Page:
The show seems to be popular in part because it gives people a lot to talk about. Because there are no clear-cut answers and everyone’s testimony is questionable, there are multiple ways you can look at the evidence and multiple theories for people to speculate about. I’m a freelancer who works from home, so I don’t spend that much time chatting with other people during the work day. However when I did work at an office I remember how difficult it could be to come up with small talk day after day, so I understand how having a podcast that releases a new episode each week could really help kill uncomfortable silences at work.
I’ve tried to figure out why I don’t like the show as much as everyone else. I think it’s partly because I find it ethically questionable to drag all the people personally affected by this crime into the spotlight. I have to assume the death of a child is one of the worst things that can happen to you, right after having that murder discussed by thousands upon thousands of strangers as entertainment. Your daughter is no longer a person but a puzzle to solve. I don’t think the producers of “Serial” had any idea how popular it would become, but that doesn’t make the basic concept any less questionable.
I’m only a year or two older than the people involved in the crime, so it seems more like something that could have happened in my life than just a story on the radio. I was in high school when they were in high school. I could have been friends with these people if I’d lived in their city. When people are interviewed about things that happened at that time I’m able to imagine what it would be like to try to remember what happened to me in high school, and trust me, a lot of those memories are murky at best. I can’t even remember my locker number, let alone my locker combination.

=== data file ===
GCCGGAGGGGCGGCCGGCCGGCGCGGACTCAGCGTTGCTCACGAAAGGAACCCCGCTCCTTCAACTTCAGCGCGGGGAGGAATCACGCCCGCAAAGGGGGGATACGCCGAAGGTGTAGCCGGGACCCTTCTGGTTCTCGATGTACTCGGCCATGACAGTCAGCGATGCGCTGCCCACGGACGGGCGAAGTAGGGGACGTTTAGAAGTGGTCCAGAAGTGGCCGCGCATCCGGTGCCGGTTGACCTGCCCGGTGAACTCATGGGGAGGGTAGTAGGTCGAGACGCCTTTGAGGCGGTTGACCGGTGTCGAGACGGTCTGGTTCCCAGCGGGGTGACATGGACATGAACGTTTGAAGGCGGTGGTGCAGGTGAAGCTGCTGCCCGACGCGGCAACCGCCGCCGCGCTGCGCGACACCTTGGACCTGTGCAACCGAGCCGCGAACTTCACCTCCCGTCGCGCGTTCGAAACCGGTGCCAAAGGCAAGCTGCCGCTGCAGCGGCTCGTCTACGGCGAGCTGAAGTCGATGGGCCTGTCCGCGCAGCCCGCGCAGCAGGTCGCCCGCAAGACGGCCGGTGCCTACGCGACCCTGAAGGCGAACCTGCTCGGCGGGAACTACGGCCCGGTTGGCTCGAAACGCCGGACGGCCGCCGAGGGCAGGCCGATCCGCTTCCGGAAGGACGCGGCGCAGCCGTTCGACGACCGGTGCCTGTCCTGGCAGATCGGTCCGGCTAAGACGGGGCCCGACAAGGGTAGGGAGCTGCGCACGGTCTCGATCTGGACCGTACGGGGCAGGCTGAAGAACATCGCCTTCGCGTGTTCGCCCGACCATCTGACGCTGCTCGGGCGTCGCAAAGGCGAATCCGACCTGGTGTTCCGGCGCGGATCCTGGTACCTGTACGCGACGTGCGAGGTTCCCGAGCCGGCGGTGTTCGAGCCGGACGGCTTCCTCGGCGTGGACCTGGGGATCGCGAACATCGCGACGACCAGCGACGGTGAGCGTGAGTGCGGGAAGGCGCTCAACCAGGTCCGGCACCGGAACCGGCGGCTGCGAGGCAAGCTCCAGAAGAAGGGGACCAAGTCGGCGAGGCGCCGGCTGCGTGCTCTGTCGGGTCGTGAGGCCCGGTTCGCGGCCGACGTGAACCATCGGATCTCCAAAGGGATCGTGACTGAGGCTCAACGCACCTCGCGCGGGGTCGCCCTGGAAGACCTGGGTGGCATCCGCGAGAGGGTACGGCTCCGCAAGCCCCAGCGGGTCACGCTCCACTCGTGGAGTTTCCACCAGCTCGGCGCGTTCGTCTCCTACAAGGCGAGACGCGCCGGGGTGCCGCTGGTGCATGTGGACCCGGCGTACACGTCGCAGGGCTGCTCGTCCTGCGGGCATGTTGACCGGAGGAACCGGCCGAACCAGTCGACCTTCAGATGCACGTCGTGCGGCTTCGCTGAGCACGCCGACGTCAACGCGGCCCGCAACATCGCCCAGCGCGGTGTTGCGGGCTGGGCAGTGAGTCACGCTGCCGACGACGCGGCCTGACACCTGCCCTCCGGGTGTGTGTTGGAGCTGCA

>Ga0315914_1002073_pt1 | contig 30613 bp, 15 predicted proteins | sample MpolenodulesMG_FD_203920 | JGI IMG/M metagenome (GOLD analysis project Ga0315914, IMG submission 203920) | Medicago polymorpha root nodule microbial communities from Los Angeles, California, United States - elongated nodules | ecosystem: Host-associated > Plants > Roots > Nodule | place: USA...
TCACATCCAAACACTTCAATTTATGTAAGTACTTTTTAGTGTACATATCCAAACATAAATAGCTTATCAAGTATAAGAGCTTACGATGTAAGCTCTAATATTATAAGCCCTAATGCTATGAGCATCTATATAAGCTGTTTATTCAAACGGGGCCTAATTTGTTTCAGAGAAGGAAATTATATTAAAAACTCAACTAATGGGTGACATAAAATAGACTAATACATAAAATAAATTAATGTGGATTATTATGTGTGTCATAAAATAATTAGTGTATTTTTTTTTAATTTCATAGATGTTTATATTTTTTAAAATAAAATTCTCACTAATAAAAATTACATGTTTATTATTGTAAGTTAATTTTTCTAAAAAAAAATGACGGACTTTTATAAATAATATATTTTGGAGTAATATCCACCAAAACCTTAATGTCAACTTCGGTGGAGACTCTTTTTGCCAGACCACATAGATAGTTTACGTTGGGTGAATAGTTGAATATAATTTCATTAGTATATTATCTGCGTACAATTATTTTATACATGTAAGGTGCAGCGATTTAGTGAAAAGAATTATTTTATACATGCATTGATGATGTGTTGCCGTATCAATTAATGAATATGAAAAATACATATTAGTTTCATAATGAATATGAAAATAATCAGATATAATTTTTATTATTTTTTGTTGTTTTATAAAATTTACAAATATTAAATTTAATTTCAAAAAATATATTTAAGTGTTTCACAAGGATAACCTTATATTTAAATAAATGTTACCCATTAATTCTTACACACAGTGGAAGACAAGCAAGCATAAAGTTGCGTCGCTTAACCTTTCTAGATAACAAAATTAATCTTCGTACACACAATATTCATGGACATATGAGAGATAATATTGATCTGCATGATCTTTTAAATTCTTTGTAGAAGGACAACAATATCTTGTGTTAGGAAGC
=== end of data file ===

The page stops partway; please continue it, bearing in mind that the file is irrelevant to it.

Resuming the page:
The podcast devotes a lot of time to the minute details of the case. Time is spent tracing out the route someone took on the day of the crime, meticulously checking cell-tower ping records and call records and trying to verify if a pay phone existed outside a Best Buy at that time. While a lot of people have described this as “fascinating,” I find it tedious. I much rather would have heard a quick summary of their findings instead of hearing about every stop on the route.
And of course, I doubt there can be any kind of satisfying ending to the show. We’re never really going to know what happened. It’s unlikely there will be a last-minute confession or a buried piece of evidence revealed that will make everything crystal clear. “Serial” explores the fact that the truth is messy. So much of life is unknowable. You can never really know everything about someone, even if they’re your best friend. While those are important ideas to know about life in general, they’re not ones I find satisfying in a multi-part podcast. If you’re going to tell me a story, I’d like it if it has a resolution, which life rarely does. Stories help us make sense of life. That’s what differentiates storytelling from life, stories have to make sense whereas real life has no obligation to.
If you’re not die-hard in love with the show, or maybe even if you are, you might enjoy these “Serial” podcast parodies which are the only things that have made me feel a bit better that I’m not part of the “Serial” love-in. (Yes, the podcast is popular enough that it’s inspired a parody.)
It sounds like it’s great to be someone who is addicted to “Serial.” You all seem to be having a lot of fun. I wish I were invited to the party, but I’m not. I’ll just be standing here outside, alone.
Updated at 5:15pm: I guess I got the timing of this post right because Salon just published an article that lays out the criticism of “Serial” way better than I could.